An evening panel discussion on the new ethical and legal considerations that come along with multimedia storytelling wrapped up the formal part of the program Tuesday night, but workshop participants and faculty members continued talking well into the night about what they've covered on this first day, and what's yet to come. Moderated by NPPA past president Alicia Wagner Calzada, the panel of Richard Koci Hernandez, McCombs, Anger, and Freed shared their views on the ethics of the use of audio in multimedia presentations, and the importance of having signed releases as well as rights clearances for any music used in a photojournalist's story.

The panel answered questions from workshop participants about the ethics of using music in multimedia photojournalism stories, and whether the use of music manipulates how viewers respond to the story. Some of the panelists said they thought it was alright to use music with the piece if it supported the message of the story and the message the photojournalist is trying to deliver; other panel members seemed to be more concerned with whether photojournalists and publishers had secured the rights to the music to keep from being sued, and less focused on whether the technique is manipulative.

Before the panel started, NPPA's Code of Ethics had been distributed to workshop participants for their consideration. Item 6 of the Code says, "Editing should maintain the integrity of the photographic images' content and context. Do not manipulate images or add or alter sound in any way that can mislead viewers or misrepresent subjects.

As the midnight hour approached, photojournalists were on their knees in the hotel lobby unpacking their equipment packs and familiarizing themselves with the video cameras and audio gear. Tomorrow, they'll start shooting their stories (which will be online by the end of the workshop).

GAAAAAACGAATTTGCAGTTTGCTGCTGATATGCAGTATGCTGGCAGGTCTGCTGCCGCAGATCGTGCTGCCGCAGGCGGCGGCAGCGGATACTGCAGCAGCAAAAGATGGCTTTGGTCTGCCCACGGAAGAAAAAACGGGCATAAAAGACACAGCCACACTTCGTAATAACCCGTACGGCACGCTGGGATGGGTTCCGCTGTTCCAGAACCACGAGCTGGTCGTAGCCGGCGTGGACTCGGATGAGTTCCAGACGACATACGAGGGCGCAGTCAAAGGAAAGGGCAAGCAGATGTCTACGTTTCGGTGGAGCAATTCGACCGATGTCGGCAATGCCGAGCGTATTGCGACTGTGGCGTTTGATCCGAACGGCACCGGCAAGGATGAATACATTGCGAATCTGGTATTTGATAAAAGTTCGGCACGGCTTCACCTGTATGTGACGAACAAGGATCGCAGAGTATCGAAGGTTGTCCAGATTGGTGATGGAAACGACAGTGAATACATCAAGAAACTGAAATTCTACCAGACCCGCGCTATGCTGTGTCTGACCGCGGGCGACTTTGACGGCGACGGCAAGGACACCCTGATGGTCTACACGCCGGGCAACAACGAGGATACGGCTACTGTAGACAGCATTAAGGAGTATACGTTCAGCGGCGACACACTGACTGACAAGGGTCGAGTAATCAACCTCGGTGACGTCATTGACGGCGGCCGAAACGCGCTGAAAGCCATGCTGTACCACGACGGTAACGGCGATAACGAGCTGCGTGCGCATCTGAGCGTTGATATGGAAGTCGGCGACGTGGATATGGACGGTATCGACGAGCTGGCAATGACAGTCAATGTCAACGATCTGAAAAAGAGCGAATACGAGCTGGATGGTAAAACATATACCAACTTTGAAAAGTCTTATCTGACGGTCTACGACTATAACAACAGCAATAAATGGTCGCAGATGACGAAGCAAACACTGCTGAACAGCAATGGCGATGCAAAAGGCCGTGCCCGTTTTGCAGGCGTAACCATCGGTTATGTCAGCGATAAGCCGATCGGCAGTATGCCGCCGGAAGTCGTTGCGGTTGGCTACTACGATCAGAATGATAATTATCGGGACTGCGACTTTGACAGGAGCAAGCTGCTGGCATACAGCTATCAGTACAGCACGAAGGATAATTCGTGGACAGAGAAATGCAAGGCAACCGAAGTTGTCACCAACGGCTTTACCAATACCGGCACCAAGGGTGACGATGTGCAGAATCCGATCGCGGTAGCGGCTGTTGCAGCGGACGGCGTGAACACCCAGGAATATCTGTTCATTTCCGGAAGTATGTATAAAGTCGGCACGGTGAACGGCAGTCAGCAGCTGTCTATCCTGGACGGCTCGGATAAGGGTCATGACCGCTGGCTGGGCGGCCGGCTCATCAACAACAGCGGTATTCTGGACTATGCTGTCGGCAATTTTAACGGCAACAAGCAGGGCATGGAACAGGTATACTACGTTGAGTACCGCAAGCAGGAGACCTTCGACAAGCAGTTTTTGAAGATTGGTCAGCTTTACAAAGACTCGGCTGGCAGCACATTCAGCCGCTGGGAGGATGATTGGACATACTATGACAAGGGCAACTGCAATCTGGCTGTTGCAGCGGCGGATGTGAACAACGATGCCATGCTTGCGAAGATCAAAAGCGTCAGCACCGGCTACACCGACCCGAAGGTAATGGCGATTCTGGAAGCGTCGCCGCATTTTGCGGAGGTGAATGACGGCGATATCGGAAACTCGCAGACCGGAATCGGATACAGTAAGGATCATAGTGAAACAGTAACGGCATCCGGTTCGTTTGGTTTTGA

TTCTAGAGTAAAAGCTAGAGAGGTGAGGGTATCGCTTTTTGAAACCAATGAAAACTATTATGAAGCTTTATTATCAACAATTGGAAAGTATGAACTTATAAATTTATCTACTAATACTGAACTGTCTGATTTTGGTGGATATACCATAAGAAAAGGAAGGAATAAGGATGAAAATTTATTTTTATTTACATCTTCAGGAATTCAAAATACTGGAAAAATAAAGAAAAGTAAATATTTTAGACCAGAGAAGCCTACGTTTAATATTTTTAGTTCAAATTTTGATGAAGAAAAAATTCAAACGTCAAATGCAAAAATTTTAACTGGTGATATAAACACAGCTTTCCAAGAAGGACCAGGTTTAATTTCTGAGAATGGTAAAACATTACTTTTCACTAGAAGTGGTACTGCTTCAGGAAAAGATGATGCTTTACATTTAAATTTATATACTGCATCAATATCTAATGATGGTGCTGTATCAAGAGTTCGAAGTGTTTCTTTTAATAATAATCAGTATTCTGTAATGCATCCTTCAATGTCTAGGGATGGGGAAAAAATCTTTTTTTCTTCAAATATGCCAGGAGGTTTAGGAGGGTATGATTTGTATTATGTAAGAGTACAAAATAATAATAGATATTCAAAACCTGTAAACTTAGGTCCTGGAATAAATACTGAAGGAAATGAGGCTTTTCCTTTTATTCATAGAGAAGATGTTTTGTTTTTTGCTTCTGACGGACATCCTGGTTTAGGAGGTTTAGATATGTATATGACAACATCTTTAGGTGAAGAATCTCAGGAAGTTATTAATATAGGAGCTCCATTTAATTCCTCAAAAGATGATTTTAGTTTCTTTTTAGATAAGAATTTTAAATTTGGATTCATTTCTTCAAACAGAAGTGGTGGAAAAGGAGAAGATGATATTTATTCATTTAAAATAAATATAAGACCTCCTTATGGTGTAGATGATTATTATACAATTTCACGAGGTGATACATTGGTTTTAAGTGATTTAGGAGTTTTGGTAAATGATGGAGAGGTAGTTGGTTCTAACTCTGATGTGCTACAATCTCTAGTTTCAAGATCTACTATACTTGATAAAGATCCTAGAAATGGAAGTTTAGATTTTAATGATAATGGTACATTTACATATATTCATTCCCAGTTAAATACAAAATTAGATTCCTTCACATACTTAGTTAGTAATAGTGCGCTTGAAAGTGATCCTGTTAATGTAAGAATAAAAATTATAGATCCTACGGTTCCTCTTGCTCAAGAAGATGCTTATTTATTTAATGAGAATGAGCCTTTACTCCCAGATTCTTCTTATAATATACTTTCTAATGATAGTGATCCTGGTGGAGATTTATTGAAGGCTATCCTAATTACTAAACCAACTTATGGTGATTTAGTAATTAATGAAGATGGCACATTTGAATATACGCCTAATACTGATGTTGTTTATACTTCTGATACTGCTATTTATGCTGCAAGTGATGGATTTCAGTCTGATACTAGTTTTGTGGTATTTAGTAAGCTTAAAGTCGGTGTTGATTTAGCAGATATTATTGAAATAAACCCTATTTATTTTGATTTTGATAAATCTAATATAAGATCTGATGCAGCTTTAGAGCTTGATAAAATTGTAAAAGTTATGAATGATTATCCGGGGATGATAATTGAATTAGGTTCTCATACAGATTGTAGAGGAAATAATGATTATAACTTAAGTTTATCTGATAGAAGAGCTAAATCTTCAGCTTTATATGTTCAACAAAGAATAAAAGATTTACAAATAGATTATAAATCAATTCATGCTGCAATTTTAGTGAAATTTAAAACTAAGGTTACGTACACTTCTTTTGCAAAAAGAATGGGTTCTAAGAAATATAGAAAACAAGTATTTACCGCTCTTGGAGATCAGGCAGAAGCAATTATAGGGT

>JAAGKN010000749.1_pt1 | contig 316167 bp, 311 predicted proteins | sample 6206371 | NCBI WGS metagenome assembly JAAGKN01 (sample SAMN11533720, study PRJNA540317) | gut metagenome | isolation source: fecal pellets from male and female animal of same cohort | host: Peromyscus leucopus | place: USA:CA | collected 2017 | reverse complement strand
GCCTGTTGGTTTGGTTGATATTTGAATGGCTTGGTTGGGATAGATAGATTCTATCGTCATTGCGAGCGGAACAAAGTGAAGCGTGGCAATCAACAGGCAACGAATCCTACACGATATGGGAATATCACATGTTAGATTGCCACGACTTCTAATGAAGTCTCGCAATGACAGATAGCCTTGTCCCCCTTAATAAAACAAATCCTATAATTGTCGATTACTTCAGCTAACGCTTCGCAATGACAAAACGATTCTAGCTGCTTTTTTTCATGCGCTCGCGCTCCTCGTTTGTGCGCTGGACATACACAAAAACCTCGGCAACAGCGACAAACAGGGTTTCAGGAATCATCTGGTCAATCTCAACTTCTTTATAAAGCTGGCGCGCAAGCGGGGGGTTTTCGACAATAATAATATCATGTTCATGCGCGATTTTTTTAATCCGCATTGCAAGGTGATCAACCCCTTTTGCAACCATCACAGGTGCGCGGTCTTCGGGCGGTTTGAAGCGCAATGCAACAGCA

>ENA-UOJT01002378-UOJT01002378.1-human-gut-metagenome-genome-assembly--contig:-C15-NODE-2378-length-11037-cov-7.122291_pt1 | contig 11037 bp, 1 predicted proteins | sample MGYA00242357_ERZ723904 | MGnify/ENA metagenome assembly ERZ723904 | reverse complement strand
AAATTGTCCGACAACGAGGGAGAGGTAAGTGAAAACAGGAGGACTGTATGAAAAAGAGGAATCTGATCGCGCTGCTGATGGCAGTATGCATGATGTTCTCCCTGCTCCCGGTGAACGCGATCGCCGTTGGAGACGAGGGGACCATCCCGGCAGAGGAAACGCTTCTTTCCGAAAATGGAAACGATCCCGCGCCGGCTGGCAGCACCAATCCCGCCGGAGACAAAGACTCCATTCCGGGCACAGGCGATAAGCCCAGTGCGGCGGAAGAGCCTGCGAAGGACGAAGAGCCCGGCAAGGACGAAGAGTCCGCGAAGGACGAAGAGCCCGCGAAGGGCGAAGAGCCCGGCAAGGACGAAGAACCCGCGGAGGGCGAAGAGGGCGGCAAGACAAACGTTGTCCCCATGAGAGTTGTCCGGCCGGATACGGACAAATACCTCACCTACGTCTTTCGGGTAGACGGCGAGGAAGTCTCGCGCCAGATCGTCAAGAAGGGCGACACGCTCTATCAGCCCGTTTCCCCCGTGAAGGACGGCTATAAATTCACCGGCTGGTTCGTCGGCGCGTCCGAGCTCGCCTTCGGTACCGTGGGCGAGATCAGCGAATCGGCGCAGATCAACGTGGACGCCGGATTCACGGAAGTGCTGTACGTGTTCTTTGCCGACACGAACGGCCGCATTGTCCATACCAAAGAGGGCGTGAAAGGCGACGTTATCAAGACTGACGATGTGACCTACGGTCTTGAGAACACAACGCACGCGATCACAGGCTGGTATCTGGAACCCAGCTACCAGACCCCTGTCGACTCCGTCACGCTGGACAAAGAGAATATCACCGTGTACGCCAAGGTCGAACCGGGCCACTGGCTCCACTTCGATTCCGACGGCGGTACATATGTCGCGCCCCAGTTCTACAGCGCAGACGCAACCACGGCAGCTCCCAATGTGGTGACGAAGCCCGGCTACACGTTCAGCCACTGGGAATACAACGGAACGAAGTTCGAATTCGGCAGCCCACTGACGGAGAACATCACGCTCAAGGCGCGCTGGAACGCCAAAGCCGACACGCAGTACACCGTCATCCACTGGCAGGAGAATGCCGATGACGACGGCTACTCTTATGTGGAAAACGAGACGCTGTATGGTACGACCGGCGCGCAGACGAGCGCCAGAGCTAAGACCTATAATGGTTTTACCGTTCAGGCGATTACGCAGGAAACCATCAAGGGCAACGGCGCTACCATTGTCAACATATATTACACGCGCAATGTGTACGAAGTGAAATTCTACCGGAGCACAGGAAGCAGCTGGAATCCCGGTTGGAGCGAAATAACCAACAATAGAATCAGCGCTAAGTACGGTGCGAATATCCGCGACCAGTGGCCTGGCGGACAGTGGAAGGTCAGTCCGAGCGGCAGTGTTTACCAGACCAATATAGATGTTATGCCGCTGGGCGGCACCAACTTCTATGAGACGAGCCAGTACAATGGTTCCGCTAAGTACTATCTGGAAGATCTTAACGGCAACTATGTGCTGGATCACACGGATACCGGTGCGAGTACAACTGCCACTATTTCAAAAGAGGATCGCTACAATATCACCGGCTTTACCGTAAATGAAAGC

The NPPA's annual board of directors and business meeting starts Wednesday morning and it will be carried live in streaming video online at

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Old May 29th, 2008, 07:14 PM   #2
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I bet photojournalists could make some great stuff if they have good gear. From reading magazines and newspapers they already know how to tell a story....I just hope they don't go for a news style package.
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Old May 29th, 2008, 08:03 PM   #3
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Photojournalists can make great stuff with anything they have. For them, the gear doesn't really matter. Their skill is in the eye and the ability to tell a story. The ones I've met each own a Holga, proof that the best tool is always whatever's nearby, whatever works, whatever is at hand that can make pictures. I have not yet met a PJ that doesn't have a Holga in their arsenal.

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Old May 30th, 2008, 06:55 AM   #4
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Thanks for the post, Chris. Having been a photog for 28 years (only some of them professionally - I started at 8!), I'd never heard of the Holga. Same settings I had on my first camera, a bellows medium format that I had given to me to "play" with. Imagine their surprise when I actually put film in it!